When I got out of college and into the workforce I found, much to my surprise, I was working for semi-incompetent (sometimes incompetent), semi-clueless (and sometimes clueless) bosses.
Based on my participation in the jobs I’ve held, I’ve come to some conclusions as to what makes an effective leader.
1. Every boss should listen to the rebels and the “trouble-makers.” They’re the ones who tell the truth. Every organization needs someone to tell the emperor he has no clothes.
2. To find out what’s really going on and what needs to be changed, ask the people at the “bottom.” They’re the ones who do most of the work and actually know what the problems are. Not once have I seen this done in any job I’ve had.
3. Share the planning. If you don’t no one will trust you.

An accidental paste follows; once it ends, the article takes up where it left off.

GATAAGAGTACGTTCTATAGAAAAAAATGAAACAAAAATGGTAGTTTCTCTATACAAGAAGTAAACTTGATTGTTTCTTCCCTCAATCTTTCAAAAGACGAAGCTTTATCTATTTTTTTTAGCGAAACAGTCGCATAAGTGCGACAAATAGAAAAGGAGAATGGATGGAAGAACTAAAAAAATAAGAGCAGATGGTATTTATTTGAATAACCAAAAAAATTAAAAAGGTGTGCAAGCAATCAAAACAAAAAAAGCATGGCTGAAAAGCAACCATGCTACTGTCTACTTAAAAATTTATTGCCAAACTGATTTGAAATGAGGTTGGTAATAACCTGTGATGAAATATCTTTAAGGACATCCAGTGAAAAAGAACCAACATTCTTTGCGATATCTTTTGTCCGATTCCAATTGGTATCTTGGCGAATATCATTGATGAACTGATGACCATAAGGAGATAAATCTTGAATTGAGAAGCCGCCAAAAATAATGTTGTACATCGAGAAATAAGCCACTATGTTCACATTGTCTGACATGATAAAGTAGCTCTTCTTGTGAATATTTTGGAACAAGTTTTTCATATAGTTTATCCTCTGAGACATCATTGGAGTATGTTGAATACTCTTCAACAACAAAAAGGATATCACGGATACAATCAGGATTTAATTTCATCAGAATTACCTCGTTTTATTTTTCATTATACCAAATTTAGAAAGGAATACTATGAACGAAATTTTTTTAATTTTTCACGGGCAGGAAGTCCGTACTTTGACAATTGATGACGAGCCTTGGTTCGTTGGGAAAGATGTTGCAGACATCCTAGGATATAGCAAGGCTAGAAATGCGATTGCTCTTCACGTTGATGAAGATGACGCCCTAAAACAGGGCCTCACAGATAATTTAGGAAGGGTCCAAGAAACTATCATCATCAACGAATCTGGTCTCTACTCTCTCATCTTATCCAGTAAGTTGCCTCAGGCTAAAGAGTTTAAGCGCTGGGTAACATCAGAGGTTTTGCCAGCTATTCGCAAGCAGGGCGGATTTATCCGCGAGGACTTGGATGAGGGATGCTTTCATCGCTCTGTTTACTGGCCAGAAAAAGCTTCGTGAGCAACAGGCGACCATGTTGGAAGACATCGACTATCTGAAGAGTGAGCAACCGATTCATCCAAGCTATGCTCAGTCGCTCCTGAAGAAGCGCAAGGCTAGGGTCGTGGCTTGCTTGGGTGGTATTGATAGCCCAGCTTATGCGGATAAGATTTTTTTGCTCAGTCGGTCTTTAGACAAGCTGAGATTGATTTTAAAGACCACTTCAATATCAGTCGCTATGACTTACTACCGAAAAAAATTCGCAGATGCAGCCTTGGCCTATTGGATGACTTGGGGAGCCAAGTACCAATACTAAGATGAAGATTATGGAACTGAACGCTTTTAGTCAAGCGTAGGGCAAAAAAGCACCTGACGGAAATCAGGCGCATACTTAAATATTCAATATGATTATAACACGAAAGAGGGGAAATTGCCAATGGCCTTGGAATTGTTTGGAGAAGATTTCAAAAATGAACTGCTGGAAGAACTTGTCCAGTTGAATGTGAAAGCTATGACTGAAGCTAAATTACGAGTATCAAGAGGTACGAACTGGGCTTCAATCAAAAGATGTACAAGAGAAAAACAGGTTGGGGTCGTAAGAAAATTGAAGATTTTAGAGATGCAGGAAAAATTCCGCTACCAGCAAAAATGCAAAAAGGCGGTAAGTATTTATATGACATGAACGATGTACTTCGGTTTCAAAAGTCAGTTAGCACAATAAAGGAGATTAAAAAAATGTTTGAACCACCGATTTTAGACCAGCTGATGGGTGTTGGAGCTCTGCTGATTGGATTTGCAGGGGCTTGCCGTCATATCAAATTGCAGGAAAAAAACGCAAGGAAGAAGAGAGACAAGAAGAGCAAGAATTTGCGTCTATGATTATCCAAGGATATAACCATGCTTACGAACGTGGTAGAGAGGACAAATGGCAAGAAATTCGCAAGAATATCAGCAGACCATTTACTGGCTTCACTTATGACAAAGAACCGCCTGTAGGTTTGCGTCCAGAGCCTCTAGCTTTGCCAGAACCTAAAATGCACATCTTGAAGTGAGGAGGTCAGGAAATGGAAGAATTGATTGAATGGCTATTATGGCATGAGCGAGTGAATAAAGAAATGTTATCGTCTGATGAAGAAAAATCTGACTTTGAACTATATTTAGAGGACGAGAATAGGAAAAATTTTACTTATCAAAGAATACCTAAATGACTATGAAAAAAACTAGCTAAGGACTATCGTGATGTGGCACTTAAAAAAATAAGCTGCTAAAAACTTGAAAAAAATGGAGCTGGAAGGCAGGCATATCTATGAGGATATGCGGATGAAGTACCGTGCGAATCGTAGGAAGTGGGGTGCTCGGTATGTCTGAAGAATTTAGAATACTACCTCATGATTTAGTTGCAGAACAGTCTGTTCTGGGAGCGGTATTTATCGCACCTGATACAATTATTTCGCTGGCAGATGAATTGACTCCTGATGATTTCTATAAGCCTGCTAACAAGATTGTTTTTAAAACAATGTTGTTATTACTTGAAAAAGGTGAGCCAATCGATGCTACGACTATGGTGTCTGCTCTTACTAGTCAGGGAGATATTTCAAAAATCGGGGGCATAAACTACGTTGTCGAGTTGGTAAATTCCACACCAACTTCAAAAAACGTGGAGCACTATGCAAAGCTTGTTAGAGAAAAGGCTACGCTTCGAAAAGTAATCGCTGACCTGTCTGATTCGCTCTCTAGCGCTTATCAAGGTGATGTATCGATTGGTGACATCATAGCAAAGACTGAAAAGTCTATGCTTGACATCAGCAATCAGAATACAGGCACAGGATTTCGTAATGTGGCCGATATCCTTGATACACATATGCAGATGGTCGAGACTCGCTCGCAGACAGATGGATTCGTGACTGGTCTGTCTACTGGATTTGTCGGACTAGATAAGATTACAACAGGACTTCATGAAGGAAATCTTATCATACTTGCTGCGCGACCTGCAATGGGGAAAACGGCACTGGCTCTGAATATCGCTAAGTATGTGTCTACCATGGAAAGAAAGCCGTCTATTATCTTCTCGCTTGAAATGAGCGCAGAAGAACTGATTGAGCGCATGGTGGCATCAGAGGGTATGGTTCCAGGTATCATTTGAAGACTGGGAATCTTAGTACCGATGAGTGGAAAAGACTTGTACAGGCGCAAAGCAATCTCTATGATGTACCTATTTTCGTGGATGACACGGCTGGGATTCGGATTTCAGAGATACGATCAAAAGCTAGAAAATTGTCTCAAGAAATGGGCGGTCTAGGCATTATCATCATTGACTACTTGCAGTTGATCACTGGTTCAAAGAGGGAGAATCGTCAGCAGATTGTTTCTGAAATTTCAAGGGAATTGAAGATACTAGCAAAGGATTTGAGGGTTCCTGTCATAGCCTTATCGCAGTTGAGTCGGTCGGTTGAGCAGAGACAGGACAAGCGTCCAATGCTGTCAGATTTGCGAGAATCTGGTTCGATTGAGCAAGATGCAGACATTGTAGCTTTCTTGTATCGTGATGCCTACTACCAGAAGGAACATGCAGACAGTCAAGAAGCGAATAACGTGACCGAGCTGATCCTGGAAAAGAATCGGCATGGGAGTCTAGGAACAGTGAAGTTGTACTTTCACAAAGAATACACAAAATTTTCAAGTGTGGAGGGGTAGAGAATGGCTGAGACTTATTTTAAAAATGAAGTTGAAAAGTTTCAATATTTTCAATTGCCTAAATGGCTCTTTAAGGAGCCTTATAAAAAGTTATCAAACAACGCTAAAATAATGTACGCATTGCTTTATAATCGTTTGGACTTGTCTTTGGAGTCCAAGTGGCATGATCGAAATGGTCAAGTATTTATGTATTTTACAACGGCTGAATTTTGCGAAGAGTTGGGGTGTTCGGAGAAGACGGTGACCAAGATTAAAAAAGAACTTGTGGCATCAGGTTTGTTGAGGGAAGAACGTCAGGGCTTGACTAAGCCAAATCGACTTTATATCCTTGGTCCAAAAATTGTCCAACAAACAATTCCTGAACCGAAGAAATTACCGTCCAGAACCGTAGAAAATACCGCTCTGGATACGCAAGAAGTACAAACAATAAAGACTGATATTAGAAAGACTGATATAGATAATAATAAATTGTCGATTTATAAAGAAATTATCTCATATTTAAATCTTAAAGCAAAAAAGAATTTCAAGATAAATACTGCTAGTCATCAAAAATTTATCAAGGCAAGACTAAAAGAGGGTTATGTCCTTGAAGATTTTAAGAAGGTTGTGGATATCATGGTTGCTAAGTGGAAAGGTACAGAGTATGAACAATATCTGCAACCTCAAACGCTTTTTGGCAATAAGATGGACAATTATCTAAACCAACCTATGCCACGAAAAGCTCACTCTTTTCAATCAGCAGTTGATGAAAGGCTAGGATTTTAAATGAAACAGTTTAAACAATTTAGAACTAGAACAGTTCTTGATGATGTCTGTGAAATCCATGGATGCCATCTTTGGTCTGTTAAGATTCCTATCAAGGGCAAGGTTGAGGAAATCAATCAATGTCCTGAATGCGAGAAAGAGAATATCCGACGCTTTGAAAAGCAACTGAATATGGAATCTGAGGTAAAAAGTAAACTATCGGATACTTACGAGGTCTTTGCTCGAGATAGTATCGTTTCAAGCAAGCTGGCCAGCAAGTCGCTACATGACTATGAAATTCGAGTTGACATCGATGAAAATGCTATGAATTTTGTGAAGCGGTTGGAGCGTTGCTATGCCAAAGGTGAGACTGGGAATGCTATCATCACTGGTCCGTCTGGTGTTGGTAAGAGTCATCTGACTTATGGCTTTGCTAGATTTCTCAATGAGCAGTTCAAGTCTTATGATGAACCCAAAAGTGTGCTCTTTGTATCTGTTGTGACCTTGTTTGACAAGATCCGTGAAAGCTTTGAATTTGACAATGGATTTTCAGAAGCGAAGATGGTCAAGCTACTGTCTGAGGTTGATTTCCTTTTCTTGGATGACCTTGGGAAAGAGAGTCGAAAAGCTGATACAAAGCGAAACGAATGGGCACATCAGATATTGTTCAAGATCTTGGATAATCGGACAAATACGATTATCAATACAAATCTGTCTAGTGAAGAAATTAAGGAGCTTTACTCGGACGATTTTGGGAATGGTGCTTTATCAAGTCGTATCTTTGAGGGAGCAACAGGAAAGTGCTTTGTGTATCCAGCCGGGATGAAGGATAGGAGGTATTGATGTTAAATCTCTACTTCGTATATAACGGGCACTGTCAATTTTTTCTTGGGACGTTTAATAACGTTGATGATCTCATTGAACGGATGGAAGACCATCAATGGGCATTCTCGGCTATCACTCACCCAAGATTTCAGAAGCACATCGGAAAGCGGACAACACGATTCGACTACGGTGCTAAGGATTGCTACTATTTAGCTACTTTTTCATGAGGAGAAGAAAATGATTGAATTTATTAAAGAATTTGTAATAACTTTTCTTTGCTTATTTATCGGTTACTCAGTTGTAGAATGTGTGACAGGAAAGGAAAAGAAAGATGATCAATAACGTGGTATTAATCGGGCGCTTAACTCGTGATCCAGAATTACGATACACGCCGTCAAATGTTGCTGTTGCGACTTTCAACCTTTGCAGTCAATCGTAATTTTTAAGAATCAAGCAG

4. Know when to ignore your yes-men. In fact, why do you even need them? Usually they’re called advisors, and just because they’re advisors doesn’t mean they know more than the workers.
5. Don’t let your ego get in the way. Just because you may have an MBA doesn’t mean you’re right all the time. Or even most of the time. Or even half the time. Your workers know more about what’s going on than you do.
6. Workers have lives outside work. I once worked for a guy who thought his workers were supposed to work 55 hours a week. He didn’t last very long as a manager.
7. If it ain’t broke don’t fix it. I worked for one place that kept transferring people trying to make as much profit as possible (They were actually getting rid of good people to put in bad people.) They went out of business.
My experience has been that when people don’t follow these rules, they have a high turnover of employees, workers not only walk off but sabotage the place before leaving, and they file lawsuits every chance they can.